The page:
Tuesday, August 24, 2010

Big Land, Little Brains

Film: Giant
Format: DVD from Rockford Public Library on laptop.

Looking at American movies, it would be easy to assume that the basic American assumption is not with violence or sex, but money. Giant is a story of money, but also a story of love, oil, cattle, and racism in Texas in the years between the World Wars and after the second one. It starts simply enough. Jordan “Bick” Benedict, Jr. (Rock Hudson) travels from his massive ranch (595,000 acres), Reata, in Texas to a horse farm in Maryland to buy a stud horse named War Winds.

He does manage to purchase the horse, but returns to Texas with more than he bargained for. He comes back with a wife—Leslie (Elizabeth Taylor). Leslie is a headstrong young woman, and also a Yankee, which makes her something of a rarity in Texas not too far from its rough and tumble past. Leslie immediately butts heads with Bick’s sister Luz (Mercedes McCaimbridge). Luz is not a big fan of Bick’s new wife, but it doesn’t really matter much, or at least for too long. Attempting to prove that she is every bit as tough as Bick’s wife, Luz attempts to ride War Winds, is bucked off, hits her head on a mesquite stump, and dies.

We’re also introduced early on to a young ranch hand who works on the Reata. This is Jett Rink (James Dean). Bick’s not a big fan of Jett, who’s ready to quit the ranch after Luz dies. However, Luz remembers him in her will, giving him the rights to a small, relatively worthless piece of land that’s a part of Reata. Bick, wanting to keep all of his land in one piece, offers instead to give Jett double the price of the land.

Jett, however, enjoys the idea of tweaking Bick Benedict and opts for the land instead. Things don’t go so well for Jett for a few years. The Benedicts have twins (Jordan the third, called Jordy) and Judy, as well as another daughter named Luz. Right away, the kids are not what Bick wants them to be—Jordy, it turns out, is not a big fan of horses.

Jett, though, is a big fan of two things: money and Leslie Benedict. He gets the first one when the little oil well he’s built on his “worthless” scrap of land turns up a gusher. More oil wells follow, and suddenly, Jett Rink is the man of the hour, buying up ranches in the area to build more wells and pump up more and more money.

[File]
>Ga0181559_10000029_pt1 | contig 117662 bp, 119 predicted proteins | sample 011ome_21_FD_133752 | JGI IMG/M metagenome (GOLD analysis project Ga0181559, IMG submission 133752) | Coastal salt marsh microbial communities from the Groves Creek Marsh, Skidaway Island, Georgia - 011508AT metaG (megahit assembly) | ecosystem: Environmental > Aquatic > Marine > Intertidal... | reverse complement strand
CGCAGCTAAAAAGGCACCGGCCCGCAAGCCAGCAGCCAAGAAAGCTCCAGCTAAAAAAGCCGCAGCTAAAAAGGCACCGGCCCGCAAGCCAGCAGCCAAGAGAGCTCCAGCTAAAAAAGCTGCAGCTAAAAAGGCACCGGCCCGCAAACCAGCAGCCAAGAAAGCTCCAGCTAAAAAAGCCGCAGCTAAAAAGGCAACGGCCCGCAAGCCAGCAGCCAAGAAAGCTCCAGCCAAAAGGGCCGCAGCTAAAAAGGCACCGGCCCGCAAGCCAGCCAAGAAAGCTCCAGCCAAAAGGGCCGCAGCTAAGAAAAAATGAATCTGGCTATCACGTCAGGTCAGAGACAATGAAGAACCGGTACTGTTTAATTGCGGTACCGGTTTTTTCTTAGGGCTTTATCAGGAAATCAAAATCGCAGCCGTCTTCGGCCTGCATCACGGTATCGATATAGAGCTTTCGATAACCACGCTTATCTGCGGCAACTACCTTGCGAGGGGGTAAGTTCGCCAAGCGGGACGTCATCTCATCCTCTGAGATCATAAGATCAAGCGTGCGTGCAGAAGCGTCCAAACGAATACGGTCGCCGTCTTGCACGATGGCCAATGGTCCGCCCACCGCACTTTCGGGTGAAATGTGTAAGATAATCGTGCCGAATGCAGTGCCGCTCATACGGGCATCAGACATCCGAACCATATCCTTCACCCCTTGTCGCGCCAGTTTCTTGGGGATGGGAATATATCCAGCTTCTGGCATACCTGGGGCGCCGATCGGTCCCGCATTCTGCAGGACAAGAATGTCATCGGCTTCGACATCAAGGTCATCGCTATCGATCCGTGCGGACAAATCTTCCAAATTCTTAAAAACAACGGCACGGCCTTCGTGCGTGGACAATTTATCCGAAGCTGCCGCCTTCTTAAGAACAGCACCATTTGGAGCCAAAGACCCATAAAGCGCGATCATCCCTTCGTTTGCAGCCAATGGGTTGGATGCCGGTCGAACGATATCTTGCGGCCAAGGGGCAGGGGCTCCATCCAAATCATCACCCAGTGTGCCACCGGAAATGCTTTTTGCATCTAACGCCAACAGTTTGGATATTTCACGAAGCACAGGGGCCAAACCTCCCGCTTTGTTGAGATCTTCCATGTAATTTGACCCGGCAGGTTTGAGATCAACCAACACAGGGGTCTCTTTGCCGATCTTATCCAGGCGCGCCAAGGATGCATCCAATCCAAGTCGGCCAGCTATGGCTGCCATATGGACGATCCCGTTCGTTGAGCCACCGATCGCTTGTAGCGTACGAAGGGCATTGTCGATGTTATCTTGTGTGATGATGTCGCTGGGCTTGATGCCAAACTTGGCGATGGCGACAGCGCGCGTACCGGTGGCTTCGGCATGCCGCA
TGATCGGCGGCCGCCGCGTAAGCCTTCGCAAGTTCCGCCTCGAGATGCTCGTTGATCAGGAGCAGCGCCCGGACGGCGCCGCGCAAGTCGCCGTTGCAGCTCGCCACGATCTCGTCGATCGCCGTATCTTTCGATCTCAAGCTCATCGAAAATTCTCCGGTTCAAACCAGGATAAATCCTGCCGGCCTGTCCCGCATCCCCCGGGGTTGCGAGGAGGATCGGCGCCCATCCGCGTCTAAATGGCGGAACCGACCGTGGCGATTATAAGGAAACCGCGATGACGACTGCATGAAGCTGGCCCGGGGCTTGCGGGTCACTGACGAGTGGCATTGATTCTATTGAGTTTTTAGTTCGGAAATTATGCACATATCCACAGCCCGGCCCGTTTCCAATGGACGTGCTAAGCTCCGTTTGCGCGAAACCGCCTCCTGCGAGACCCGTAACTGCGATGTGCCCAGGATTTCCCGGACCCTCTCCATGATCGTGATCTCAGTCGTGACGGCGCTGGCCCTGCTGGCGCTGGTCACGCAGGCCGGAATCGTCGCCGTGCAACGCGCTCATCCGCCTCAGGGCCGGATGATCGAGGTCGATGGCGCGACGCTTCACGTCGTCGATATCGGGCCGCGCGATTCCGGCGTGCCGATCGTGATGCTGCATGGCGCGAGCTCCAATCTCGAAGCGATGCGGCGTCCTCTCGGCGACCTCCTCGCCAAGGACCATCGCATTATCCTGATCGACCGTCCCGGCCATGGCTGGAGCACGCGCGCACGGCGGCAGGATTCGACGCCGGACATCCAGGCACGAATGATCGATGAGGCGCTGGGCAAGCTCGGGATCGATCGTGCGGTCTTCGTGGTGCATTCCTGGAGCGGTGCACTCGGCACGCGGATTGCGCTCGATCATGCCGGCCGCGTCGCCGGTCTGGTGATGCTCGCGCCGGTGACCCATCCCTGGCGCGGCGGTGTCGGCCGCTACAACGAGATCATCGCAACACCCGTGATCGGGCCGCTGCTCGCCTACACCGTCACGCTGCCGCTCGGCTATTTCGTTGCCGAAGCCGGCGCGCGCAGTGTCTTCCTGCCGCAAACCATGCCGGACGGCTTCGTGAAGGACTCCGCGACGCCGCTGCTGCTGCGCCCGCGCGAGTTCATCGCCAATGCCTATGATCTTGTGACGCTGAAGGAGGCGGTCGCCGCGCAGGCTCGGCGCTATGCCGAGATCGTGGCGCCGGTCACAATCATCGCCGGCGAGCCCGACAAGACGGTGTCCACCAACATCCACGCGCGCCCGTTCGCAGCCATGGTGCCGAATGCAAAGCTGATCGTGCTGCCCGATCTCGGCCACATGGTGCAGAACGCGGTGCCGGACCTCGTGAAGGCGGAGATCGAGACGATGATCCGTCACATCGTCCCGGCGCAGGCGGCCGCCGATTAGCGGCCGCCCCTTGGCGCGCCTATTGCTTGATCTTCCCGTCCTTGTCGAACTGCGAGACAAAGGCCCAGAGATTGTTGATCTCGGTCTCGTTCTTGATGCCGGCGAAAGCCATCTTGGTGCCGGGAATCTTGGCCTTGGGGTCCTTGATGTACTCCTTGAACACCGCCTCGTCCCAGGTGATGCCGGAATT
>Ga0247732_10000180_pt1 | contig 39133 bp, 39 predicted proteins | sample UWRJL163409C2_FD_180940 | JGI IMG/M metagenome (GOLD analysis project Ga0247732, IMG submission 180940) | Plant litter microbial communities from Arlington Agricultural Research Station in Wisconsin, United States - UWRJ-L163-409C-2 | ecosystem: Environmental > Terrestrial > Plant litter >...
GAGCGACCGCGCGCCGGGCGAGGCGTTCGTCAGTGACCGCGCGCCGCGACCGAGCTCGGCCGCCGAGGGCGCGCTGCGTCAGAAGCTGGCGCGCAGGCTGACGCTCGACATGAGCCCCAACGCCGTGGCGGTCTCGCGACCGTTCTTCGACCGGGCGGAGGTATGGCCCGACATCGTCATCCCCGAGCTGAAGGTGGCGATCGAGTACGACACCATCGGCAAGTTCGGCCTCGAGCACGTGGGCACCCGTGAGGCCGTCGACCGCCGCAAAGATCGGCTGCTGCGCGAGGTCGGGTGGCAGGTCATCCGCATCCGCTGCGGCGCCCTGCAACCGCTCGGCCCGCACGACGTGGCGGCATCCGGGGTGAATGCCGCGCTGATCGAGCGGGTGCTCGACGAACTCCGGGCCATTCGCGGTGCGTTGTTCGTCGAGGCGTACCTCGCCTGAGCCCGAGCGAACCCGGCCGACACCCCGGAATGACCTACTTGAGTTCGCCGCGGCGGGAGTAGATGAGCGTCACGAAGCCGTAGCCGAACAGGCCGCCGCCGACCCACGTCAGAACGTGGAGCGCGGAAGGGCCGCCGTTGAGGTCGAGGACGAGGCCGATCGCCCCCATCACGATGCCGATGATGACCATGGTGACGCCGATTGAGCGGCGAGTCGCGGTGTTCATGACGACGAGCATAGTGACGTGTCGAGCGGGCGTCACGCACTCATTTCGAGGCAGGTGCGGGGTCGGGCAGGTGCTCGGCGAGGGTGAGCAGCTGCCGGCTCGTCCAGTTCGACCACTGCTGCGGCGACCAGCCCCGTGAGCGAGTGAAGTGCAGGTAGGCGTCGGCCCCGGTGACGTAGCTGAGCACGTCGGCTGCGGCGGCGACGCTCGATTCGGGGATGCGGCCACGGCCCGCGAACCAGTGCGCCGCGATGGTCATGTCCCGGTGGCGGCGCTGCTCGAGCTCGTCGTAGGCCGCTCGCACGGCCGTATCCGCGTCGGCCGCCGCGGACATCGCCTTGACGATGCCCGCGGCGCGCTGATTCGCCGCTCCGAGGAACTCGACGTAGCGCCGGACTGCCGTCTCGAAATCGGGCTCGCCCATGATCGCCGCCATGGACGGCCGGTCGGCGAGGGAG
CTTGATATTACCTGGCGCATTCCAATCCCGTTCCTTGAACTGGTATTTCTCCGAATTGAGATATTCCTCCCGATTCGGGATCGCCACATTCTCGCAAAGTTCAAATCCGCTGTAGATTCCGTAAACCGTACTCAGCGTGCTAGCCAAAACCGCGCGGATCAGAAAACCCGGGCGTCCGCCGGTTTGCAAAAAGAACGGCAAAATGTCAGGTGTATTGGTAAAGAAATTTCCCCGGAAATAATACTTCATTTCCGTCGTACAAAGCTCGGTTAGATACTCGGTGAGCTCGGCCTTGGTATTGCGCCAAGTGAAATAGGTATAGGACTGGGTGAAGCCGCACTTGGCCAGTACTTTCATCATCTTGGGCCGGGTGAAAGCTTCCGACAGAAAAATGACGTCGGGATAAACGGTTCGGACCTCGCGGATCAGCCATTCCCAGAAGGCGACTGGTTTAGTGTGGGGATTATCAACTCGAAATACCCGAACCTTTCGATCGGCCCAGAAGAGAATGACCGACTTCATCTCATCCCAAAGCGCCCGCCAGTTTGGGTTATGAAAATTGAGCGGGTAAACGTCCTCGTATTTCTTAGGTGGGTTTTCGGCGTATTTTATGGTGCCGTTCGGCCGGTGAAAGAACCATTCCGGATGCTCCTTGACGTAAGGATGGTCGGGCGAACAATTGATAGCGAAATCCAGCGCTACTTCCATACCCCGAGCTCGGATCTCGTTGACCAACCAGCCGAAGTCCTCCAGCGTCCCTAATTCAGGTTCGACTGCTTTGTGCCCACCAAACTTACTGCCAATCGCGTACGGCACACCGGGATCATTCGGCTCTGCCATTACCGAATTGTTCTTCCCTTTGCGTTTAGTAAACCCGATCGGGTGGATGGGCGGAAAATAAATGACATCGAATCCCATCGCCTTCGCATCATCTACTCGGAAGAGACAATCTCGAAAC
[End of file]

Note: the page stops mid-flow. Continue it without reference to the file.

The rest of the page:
We flash forward a few years until the kids are of college age. Jordy (Dennis Hopper) shocks his father by saying he won’t run the ranch. Instead, he wants to be a doctor. Judy (Fran Bennett) elopes with a local boy, and they don’t want the ranch either, which causes Bick to wonder what he’s been keeping it together for.

Leslie doesn’t wonder about that, but she does wonder about the treatment of the Mexican workers and residents of the area. The Mexicans, openly called “wetbacks” throughout the film up until the very end, live in appalling conditions. Leslie does what she can to help them, much to Bick’s chagrin. Even more to his chagrin, his doctor son marries a Mexican woman named Juana (Elsa Cardenas) and names their very Mexican-looking son Jordan Benedict IV.

Things come to a head when the now filthy-rich, alcoholic Jett Rink opens a new massive hotel and airport complex. Twenty-five years of bad blood, racism, and oil and cattle money finally come to a head.

Giant, for all of its social conscience, still seems to fall flat in the modern world. Bick Benedict’s great awakening doesn’t seem all that great when he calls his own grandson a “wetback.” This film seems very much like Gone With the Wind with oil and Mexicans instead of the Civil War, slaves, and cotton. While the film appears very much to deplore racism against our neighbors to the south, it makes no comment about the fact that in Maryland, all of the rich people are white and all of the servants are black. It could very well draw a parallel here, but doesn’t.

There are good performances all around, but something just seems to fall flat for me here. James Dean is relatively convincing as a middle-aged Jett Rink, but the iconic look—the cowboy hat, jeans, and boots—vanish earlier in the film than I thought they would and he ends up looking a little bit like the unnatural son of Johnny Depp and Steve Buscemi.

I guess I’m ultimately a little disturbed by a film in which the ultimate decisions of right and wrong, good and bad, are decided with an endless series of fistfights.

Why to watch Giant: It’s James Dean’s last movie!
Why not to watch: Don’t mess with Texas—you might get some on ya.


  1. You are so right, James Dean in his Texas Playboy incanation looks exactly like "the unnatural son of Johnny Depp and Steve Buscemi".
    That is a laugh.

    Fistfights does seem to be the modus operandi here, but not really unusual. There is an entire class of movies based on the assumption that you prove your valor and just and integrity by beating somebody up.

    1. And the fistfight = manhood tradition goes back at least as far as Gunga Din.

  2. From the images of the film (including the DVD cover I had) I thought Dean was going to be in this more. His handful of scenes are very memorable though.

    I liked a lot of the film, but like most epics, some parts of the story could have been cut to streamline things. And yes, so many problems seem to be solved by violence.

    1. I agree. There's probably half an hour that could be cut from this without losing much, and the streamlining would help it quite a bit.